• App views or page views per user
  • Goal completions
  • Revenue and transactions per user
  • Session duration and number of sessions per user.

Learn what a metric is in Google Analytics here.

What Does Google Analytics Goals Track?

With all of the information regarding what Google Analytics doesn’t track out of the way, you may be wondering what it does track.

There are four key areas you can utilize beyond lifetime value as you track goals in their reporting view.


For many businesses, the total amount of money they bring in every month is crucial to keeping the wheels on their company.

The Google Analytics Goal report lets you see just how much money you earn via completed transactions and preorders.

Keep in mind that tracking goals in this way is a bit more difficult as a user may not make a purchase the first time they interact with your site. In other words, revenue is just a number that may not be related to your total sessions, clicks, and more.

While you should measure it, you will also want to take a look at the other possible goals.


After setting up a revenue goal, an acquisition report lets you pinpoint how many people are likely to become customers over time.

For example, it might clue you in to how many people signed up for an email newsletter, notifications about an upcoming release, or even created an account for shopping.

Why does client acquisition matter so much?

For many people, it’s an indicator that they are likely to return in the future. Whether they want you to notify them of new products and services or they create a shopping cart, it opens the door to a future interaction in which you might make money.


Sometimes, a business bases its entire model not on e-commerce but on services provided to local clients. In this case, you wouldn’t have the same acquisition functions listed above because they are not making sales on your website.

This is where your inquiry data can come in handy.

Inquiries are measured when someone takes a quick peek at your contact information, location, and email address, or even submits a form requesting more information from you.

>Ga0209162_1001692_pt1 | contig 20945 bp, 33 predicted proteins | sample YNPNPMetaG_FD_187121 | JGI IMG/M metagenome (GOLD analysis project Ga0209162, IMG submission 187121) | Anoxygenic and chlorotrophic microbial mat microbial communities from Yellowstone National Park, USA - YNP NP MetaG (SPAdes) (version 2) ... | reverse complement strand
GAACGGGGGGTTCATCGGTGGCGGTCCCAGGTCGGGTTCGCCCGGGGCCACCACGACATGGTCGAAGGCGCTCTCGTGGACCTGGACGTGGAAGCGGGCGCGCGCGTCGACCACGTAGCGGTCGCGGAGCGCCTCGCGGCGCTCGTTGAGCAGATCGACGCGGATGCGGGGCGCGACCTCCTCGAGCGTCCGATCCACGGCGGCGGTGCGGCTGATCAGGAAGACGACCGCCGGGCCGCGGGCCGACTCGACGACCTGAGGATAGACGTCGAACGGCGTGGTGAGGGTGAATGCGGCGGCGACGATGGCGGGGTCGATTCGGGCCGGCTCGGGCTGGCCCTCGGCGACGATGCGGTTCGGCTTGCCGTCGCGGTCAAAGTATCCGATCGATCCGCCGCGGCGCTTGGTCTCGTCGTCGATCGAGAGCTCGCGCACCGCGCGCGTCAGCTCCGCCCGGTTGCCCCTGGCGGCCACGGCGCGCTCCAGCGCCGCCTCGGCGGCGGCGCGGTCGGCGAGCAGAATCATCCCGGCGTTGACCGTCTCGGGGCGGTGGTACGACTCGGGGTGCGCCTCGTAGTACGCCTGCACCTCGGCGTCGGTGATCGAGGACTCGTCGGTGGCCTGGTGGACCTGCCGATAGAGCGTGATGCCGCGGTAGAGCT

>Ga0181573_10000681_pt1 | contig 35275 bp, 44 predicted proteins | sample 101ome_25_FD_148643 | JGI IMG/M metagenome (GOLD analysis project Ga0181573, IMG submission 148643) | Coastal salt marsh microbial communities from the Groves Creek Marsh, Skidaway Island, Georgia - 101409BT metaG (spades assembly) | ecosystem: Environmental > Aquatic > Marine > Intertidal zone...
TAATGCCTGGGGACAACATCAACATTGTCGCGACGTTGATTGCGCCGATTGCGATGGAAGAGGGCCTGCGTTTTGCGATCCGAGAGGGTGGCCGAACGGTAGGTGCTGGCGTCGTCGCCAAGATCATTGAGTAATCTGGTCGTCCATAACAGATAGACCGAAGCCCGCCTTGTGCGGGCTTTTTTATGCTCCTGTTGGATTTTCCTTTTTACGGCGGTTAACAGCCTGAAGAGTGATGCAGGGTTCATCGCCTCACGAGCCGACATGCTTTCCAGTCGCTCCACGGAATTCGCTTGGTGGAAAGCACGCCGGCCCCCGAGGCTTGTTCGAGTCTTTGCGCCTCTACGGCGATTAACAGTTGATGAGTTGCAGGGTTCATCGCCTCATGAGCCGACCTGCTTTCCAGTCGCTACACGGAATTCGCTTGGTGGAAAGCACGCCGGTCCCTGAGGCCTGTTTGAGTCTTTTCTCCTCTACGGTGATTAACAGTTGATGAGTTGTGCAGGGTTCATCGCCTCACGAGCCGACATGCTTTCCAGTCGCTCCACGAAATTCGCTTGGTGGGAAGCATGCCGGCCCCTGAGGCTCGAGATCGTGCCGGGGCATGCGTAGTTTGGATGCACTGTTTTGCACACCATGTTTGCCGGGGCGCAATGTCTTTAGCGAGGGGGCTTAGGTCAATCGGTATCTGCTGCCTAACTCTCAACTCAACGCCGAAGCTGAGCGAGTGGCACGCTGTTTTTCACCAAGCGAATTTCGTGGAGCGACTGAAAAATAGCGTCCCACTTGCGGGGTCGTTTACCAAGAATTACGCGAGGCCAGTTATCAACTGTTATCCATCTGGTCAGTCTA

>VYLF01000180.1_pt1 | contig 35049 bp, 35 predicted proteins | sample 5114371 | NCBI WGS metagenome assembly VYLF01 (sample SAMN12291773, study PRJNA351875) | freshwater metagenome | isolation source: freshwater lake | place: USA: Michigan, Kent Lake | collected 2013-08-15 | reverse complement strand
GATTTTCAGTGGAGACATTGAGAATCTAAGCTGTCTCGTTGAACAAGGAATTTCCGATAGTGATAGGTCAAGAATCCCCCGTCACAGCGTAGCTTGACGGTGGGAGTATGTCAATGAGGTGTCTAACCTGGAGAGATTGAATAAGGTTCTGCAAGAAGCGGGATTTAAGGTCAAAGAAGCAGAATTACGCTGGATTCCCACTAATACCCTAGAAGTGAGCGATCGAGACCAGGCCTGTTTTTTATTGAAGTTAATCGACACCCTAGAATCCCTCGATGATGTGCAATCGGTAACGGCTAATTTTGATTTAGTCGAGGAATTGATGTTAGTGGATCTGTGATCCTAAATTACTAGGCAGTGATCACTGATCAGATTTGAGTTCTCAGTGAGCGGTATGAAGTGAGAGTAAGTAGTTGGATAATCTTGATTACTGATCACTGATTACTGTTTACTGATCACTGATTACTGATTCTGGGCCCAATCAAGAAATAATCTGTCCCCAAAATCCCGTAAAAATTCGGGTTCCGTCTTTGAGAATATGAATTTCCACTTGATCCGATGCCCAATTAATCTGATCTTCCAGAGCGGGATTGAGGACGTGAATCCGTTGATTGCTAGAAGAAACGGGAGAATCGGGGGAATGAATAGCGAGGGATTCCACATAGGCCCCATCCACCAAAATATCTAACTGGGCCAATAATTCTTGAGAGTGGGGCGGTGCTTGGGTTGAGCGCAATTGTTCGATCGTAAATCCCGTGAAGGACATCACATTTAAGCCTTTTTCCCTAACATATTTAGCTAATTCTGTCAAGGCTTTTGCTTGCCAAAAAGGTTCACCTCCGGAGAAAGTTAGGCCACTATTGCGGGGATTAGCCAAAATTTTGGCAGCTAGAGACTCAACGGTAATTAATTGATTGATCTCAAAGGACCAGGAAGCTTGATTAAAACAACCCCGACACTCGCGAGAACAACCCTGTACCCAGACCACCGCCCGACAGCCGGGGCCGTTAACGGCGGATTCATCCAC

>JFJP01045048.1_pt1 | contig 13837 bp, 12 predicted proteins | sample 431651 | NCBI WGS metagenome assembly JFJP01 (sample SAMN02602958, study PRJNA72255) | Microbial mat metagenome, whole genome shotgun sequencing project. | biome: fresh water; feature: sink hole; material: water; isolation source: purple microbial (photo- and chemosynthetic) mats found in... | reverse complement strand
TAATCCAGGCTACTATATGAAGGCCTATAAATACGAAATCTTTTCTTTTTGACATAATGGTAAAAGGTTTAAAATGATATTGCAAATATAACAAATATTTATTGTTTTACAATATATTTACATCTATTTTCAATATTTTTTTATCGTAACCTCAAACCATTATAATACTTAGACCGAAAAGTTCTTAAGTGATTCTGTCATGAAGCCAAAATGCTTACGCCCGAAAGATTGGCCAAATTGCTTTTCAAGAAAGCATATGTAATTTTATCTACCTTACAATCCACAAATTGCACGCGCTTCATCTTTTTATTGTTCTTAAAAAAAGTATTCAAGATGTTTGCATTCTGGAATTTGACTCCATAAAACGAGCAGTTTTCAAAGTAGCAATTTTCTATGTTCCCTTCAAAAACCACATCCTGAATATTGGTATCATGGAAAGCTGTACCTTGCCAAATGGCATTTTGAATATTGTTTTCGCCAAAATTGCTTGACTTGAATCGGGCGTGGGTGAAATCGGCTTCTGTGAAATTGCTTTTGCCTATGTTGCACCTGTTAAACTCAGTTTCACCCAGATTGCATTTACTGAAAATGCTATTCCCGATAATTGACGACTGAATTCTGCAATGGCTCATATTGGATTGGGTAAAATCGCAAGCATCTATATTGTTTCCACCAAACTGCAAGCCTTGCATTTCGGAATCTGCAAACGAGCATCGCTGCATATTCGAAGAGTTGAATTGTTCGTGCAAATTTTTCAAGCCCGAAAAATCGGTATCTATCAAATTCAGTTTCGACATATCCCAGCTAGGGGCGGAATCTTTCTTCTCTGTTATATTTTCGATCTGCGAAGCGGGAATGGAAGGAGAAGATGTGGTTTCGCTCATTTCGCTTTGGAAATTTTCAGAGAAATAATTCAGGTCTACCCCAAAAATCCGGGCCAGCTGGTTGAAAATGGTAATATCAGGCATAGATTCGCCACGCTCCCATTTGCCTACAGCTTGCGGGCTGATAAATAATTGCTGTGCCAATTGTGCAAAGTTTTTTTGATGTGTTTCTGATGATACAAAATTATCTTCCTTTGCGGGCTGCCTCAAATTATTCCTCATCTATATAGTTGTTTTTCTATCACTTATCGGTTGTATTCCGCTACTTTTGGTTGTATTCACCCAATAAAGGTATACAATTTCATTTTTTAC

Among the data Google tracks, you can also identify how many people are utilizing live chat and reading reviews.

It might not be as solid as acquisition, but inquiry is an important piece of the puzzle. Inquiry moves a customer one step closer to engagement and a sale.


Maybe you have an excellent video explanation of your services on your website, or you want people to download your mobile apps.

Perhaps you want people to share your content on social media or start to compare your various product or service offerings. All of this can be tracked in Google Analytics Goals.

Much like inquiry goals, engagement is an important report that lets you see the potential for any of your customers to close a sale and may even show you where they drop off before making a purchase.

Final Thoughts: Measuring Goals with Google Analytics

What data is Google Analytics Goals unable to track? There is really only one aspect of your business that can’t be monitored via this robust platform: customer lifetime value. This single number is crucial for your analytics, but accessing it will require a bit of a workaround.

On the other hand, there are some real benefits to the data Google offers to businesses. Follow these guidelines to set more goals for your business, and keep tabs on how your progress is shaping up!

Don’t forget to follow these best Google Analytics blogs for more details!